Editor's note: Described as one of the worst since 1924 by Chief Minister Pinarayi Vijayan, the rains in Kerala have left over 350 dead and rendered thousands of people homeless. According to the latest tally, 80,000 have been rescued so far. Over 1,500 relief camps have been set up across the state that currently house at least 2,23,139 people. In a multi-part series, Firstpost will attempt to analyse the short-term and long-term impact of these unprecedented floods on the lives of the people, economy of the state, and the environment.
During a training session in Bengaluru with 34 volunteer participants, Dr Aravind E Raj, Associate Professor, National Institute of Mental Health and Neuro Sciences (NIMHANS) tells the motley group assembled that self-care is important when you are volunteering in a disaster zone. He also talks about the importance of listening.
Dr Aravind and his fellow trainers — psychologists from Training and Research Initiative (TRI), Bengaluru — are no strangers to the importance of empathy and support during a disaster situation. The result is a training session for volunteers working in flood ravaged Kerala and Kodagu on Psychological First Aid. The training session is much needed, given the importance of psycho-social care in the aftermath of a disaster.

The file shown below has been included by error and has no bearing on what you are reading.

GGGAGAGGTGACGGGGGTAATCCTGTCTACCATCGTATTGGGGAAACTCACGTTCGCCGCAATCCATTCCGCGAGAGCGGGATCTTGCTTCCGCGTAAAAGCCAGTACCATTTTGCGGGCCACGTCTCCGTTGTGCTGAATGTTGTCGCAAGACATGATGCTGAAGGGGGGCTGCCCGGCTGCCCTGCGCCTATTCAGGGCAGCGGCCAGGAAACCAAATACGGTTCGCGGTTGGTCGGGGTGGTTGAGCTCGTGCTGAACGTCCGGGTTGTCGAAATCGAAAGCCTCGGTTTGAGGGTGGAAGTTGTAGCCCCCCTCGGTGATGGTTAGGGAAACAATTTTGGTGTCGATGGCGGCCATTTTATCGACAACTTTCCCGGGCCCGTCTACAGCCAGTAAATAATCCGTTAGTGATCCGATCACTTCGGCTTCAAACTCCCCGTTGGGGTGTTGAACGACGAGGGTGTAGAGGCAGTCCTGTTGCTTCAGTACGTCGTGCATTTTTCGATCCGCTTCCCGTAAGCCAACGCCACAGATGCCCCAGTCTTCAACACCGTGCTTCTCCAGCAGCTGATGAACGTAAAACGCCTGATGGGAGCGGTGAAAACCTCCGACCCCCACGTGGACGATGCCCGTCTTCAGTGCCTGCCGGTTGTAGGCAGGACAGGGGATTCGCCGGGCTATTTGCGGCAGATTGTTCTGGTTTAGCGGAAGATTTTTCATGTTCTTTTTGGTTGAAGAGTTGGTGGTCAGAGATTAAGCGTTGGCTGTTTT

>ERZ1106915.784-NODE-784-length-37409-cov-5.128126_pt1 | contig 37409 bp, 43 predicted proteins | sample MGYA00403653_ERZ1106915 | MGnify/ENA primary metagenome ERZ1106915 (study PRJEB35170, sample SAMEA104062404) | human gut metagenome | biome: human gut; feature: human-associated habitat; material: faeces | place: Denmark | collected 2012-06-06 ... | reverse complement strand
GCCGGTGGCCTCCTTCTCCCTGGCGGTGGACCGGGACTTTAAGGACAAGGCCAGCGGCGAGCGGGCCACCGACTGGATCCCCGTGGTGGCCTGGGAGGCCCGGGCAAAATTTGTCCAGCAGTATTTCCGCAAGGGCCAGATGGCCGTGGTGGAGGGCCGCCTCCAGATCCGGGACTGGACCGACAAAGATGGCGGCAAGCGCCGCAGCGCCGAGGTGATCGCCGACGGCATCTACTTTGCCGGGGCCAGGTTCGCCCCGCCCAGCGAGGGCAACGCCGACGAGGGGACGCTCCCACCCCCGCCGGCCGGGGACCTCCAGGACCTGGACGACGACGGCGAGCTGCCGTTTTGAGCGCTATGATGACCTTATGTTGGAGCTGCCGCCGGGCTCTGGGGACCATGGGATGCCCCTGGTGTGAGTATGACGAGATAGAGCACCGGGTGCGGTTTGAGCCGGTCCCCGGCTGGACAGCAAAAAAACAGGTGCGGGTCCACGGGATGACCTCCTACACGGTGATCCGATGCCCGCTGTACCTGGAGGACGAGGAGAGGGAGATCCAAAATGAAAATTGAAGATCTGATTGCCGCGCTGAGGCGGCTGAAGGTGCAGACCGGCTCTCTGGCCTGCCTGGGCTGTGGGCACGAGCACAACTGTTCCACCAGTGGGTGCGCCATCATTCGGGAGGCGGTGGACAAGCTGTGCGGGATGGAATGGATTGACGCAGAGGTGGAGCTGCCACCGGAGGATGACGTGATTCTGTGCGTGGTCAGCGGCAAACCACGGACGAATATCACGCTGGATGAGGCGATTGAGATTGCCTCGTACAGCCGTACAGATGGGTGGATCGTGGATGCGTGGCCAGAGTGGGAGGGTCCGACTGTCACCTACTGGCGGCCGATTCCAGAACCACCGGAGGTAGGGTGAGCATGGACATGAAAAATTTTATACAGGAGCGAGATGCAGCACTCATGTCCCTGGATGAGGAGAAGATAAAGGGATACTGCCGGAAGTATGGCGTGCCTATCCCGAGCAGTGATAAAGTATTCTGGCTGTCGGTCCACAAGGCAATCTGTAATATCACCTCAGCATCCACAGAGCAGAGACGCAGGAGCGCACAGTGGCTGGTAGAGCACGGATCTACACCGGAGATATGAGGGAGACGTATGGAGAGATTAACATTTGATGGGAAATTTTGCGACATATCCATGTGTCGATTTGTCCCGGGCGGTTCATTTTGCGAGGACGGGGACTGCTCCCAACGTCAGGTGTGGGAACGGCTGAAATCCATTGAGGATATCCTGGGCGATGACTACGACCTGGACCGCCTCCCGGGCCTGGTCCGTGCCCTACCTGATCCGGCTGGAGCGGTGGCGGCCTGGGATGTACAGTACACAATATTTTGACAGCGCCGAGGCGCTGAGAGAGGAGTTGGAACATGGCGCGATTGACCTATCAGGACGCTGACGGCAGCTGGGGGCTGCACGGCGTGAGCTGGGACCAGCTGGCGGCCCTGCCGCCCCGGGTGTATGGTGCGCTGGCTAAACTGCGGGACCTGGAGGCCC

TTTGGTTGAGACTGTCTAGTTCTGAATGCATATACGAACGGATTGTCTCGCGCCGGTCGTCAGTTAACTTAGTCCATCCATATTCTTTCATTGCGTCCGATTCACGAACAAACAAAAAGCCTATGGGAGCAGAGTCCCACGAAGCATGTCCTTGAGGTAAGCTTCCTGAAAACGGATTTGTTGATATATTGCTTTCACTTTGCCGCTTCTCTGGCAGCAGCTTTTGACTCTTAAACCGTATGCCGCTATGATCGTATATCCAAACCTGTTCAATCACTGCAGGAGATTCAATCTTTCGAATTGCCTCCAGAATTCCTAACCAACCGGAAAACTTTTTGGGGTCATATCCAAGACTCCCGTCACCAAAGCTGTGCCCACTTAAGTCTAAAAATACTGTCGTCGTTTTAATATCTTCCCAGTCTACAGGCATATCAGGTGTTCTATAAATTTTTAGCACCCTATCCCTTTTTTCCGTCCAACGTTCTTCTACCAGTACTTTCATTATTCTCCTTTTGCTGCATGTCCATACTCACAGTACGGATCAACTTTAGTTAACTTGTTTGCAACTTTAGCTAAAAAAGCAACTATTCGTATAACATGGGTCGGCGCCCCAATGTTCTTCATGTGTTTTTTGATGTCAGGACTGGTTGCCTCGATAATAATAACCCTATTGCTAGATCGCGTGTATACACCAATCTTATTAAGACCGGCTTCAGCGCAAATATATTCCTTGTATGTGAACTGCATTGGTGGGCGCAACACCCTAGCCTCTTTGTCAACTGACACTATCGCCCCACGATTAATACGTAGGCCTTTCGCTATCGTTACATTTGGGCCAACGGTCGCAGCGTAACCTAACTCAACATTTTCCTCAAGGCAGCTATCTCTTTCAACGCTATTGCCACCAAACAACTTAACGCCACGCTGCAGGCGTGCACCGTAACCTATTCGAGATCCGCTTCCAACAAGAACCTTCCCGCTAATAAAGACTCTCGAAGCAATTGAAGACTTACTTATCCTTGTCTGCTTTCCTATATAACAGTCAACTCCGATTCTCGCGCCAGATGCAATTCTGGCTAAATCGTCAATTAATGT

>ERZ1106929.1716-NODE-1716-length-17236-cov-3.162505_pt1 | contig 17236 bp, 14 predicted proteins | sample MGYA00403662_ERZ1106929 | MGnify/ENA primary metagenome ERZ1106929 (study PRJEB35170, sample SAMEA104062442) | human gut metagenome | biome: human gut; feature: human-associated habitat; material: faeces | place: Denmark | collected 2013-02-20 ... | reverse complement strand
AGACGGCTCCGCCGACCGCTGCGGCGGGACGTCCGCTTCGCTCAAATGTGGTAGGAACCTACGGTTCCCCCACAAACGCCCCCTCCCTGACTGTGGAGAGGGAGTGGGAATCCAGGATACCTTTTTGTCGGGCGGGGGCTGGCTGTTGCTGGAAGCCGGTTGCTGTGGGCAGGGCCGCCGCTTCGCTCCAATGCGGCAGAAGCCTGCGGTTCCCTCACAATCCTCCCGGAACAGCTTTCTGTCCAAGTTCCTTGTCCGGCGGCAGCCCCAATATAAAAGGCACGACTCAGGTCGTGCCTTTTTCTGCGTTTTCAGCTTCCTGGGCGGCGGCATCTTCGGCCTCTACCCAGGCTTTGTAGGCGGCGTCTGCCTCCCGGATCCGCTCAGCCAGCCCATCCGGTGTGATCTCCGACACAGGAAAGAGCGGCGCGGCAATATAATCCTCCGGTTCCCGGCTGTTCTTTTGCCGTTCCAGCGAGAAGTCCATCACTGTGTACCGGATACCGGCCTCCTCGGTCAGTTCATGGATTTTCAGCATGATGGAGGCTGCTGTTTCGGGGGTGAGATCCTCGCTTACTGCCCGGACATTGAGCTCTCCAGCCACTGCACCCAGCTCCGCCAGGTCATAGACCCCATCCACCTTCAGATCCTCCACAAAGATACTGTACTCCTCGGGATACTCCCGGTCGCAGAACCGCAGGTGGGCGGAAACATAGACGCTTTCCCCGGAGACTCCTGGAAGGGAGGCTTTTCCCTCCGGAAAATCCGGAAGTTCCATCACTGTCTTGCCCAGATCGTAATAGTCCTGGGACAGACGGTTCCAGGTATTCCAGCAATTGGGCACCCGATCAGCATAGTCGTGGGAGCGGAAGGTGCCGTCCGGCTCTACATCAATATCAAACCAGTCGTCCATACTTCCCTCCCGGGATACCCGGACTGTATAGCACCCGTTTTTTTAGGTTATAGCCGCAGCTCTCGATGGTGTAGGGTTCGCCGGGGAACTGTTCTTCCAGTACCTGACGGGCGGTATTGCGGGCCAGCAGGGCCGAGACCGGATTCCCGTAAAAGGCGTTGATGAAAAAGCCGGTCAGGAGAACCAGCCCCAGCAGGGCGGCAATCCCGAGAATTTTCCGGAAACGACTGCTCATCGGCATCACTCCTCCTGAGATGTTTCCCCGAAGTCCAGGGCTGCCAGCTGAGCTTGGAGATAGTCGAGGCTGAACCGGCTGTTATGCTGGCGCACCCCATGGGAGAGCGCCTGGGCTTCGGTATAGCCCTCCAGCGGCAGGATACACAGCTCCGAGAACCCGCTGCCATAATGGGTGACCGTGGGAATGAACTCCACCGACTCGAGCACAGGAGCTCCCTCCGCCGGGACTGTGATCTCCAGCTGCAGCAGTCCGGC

While professionals from the mental health industry have always known that, what makes this PFA training stand out are the participants from non-psychology backgrounds. They believe that being trained in PFA will equip them better as volunteers.
PFA for volunteers
What is Psychological First Aid? According to experts, Psychological First Aid covers both psychological and social support. "PFA is meant to aid individuals in the immediate aftermath of a disaster. Even after surviving, the person is struggling to cope with new challenges. It is designed to try and reduce initial stress and help people with short and long-term adaptive functioning and coping," says Nisha Menzies Rao, director, TRI.
As relief trucks with aid materials rush to disaster zones, emotional distress, which isn't always visible, is often overlooked. But the impact can be long drawn. Kerala has already reported three cases of suicide. Given the scenario, disaster relief work needs to make psycho-social aid as important as physical and financial one.
Thankfully, the lack of awareness around this seems to be changing.
In Kerala, volunteer groups which include experts in social work, bioinformatics and psychology have pooled in resources to create the Kerala Floods Mental Health Support Group, to provide emotional support and psychological rehabilitation for the flood survivors.